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DISCOURSES

ON THE

S A B B A T H.

BY RALPH WARDLAW, D.D.

“The use of the Sabbath, as it began, will end, only
with the world itself.”

HORSLEY.

GLASGOW:

PRINTED FOR

ARCHIBALD FULLARTON & CO.;
JOHN WARDLAW, EDINBURGH; W. CURRY, JUN, & CO. DUBLIN;

AND HAMILTON, ADAMS & CO.,
AND SIMPKIN & MARSHALL, LONDON.

MDCCCXXXII.

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DISCOURSE III. On the moral nature of the Sabbath ;-the duty of holding sacred the

entire day; and the evidence from New Testament example of the change of the day.

Page Same Text,

75

DISCOURSE IV.

On the more direct authority of the New Testament for the change of

the day.

Heb. iv. 9, 10.-" There remaineth therefore a rest for the people

of God. For he that is entered into his rest, he also hath
ceased from his own works, as God did from his."

105

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On the sanctification of the Sabbath. The supposed difference in strictness between the Jewish and Christian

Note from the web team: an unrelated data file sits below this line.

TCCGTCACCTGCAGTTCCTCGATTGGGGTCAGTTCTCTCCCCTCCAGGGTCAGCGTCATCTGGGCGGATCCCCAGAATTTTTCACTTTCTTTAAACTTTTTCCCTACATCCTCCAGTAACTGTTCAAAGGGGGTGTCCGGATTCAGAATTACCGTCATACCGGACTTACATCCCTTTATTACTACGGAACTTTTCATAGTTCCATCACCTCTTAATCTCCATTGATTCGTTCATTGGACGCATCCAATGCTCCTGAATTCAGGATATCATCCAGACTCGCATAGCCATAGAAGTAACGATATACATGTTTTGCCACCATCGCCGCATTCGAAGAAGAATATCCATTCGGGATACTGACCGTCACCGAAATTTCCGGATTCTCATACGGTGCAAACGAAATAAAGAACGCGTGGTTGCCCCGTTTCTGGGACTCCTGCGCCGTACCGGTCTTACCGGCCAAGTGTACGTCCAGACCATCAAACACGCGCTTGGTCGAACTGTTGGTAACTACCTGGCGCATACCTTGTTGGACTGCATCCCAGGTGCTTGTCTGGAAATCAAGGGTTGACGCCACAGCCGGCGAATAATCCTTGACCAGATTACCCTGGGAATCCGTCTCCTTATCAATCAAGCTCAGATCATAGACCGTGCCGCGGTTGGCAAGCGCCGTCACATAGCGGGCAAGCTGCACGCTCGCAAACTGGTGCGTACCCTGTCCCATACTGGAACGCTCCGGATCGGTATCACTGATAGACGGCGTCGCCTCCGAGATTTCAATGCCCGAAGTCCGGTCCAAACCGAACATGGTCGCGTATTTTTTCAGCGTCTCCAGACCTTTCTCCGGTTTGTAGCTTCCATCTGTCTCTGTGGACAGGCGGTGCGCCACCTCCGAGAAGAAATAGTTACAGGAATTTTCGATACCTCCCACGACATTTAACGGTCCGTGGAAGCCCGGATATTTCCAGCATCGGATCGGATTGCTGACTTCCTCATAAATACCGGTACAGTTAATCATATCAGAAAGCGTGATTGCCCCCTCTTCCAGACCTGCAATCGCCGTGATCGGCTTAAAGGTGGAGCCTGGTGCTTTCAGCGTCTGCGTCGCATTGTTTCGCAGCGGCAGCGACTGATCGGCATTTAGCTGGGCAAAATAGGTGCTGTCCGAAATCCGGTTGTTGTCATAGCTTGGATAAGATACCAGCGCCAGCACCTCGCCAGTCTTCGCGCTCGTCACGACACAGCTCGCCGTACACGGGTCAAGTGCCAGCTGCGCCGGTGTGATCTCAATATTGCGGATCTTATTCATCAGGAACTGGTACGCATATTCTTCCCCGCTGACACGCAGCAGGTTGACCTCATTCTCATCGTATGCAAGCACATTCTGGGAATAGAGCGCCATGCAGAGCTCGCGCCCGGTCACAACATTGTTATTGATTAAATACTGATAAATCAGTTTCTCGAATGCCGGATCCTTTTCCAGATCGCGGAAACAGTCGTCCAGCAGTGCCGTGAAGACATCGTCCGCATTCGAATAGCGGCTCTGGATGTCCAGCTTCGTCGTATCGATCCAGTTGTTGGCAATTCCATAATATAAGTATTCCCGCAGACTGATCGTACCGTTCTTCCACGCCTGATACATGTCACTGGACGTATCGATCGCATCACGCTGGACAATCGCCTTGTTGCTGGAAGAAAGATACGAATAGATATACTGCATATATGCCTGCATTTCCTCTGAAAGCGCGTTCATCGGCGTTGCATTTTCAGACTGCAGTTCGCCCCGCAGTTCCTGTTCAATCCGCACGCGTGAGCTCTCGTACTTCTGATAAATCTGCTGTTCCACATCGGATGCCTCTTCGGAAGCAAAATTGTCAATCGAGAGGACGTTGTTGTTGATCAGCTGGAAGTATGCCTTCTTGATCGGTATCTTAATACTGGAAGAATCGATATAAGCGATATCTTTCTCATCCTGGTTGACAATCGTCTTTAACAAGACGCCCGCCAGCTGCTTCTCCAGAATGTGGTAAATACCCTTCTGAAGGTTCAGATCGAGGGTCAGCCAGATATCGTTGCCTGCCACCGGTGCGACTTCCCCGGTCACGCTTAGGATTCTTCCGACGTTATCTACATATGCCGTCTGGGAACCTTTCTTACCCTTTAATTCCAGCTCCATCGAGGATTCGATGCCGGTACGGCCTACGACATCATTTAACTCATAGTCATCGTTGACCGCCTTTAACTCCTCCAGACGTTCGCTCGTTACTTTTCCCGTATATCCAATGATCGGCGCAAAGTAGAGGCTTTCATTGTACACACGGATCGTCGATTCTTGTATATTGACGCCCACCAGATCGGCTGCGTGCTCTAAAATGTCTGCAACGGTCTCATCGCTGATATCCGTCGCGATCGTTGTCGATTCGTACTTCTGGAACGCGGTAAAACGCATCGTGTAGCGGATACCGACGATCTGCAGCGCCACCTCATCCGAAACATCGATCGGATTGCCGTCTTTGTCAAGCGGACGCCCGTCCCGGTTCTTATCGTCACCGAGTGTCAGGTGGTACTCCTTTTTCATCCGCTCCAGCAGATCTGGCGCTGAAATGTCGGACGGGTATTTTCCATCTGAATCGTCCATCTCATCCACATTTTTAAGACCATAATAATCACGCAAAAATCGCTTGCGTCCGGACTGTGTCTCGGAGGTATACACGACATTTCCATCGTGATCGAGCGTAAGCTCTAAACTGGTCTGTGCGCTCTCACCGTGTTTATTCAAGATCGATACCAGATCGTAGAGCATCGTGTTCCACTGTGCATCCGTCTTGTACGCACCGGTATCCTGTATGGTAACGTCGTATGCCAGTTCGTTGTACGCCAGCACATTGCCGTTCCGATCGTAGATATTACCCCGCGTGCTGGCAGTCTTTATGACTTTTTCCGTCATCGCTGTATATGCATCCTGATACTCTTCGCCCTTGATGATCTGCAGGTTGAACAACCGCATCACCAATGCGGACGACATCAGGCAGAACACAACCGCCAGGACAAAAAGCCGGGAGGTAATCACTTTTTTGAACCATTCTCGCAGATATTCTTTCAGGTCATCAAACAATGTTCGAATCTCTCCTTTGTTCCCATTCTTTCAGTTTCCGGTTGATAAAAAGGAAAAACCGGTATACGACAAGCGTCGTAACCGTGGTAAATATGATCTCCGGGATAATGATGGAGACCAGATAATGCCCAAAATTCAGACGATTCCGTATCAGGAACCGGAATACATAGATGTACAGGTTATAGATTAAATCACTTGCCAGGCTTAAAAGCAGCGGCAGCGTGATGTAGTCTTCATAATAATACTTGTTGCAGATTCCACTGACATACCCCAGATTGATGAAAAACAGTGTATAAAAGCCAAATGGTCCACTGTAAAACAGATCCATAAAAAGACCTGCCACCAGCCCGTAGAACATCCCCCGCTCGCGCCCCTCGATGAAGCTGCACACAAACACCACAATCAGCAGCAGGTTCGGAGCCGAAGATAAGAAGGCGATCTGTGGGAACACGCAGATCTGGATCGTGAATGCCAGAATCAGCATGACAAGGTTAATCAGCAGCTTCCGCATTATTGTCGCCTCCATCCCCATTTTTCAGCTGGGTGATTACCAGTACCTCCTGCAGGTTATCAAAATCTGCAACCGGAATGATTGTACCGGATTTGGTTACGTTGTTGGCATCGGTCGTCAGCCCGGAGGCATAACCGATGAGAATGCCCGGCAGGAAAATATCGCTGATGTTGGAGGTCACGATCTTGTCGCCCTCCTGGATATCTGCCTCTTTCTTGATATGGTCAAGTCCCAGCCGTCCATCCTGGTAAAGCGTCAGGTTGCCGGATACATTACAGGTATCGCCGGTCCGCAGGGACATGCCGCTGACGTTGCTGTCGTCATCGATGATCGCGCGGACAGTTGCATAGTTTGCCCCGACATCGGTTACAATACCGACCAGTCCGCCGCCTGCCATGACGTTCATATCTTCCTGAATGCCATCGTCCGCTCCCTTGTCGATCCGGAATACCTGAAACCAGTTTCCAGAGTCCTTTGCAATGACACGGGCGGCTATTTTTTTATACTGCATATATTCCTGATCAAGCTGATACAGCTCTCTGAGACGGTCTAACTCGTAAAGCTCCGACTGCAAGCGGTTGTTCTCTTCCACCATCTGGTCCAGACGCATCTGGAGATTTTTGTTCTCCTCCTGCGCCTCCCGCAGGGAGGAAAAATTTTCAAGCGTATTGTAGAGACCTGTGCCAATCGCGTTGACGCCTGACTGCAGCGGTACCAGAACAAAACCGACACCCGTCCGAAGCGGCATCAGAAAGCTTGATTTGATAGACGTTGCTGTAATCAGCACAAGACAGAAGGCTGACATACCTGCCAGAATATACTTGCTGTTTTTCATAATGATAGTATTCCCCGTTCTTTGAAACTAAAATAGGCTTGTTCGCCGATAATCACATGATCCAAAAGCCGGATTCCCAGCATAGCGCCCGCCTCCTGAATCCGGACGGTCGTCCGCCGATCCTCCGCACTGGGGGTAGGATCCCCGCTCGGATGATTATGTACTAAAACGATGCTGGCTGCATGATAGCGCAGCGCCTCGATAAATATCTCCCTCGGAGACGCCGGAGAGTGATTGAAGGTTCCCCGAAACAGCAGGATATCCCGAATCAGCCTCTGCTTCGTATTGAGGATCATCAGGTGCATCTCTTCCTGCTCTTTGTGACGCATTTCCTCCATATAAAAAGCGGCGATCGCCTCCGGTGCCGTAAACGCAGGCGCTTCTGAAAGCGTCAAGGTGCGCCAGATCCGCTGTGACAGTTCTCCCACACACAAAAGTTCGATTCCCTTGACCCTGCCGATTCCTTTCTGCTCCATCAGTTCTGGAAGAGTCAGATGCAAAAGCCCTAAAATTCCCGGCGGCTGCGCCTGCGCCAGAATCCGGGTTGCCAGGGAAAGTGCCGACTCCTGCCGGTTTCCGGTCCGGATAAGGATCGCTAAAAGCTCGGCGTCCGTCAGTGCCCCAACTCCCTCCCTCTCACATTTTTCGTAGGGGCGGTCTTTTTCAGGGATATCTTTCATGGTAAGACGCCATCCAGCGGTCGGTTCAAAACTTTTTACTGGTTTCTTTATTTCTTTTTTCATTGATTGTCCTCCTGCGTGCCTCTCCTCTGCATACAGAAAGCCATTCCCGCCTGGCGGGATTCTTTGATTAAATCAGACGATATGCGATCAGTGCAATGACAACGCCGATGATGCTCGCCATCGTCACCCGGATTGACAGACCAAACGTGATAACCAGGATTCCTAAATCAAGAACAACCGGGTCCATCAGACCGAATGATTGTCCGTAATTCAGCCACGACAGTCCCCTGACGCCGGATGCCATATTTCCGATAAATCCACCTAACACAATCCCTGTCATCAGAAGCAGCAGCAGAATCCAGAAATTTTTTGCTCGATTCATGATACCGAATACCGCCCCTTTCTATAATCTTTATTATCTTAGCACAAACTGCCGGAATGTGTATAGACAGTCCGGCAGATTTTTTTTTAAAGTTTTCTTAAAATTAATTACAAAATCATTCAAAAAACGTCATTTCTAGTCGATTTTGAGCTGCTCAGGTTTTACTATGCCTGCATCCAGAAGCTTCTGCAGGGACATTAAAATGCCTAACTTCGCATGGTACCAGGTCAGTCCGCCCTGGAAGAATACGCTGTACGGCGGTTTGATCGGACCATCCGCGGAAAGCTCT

tian Sabbaths considered ;-dnd the question how far the Sabbath may be the subject of enactment by human

laws, under the Christian economy.
Isa. Lvii. 13, 14.-" If thou turn away thy foot from the Sab-

bath, from doing thy pleasure on my holy day; and call the
Sabbath a delight, the holy of the Lord, honourable; and
shalt honour him, not doing thine own ways, nor finding thine
own pleasure, nor speaking thine own words: then shalt thou
delight thyself in the Lord; and I will cause thee to ride
upon the high places of the earth, and feed thee with the
heritage of Jacob thy father: for the mouth of the Lord hath
spoken it.”

138

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DISCOURSE VI.

The sanctification of the Sabbathcontinued.- On the principle, or state

of mind and heart, necessary to the right observance of the day; on some of the spurious motives from which the merely outward celebration of

it may arise ; and on its public, domestic, and personal duties. Same Text,

168

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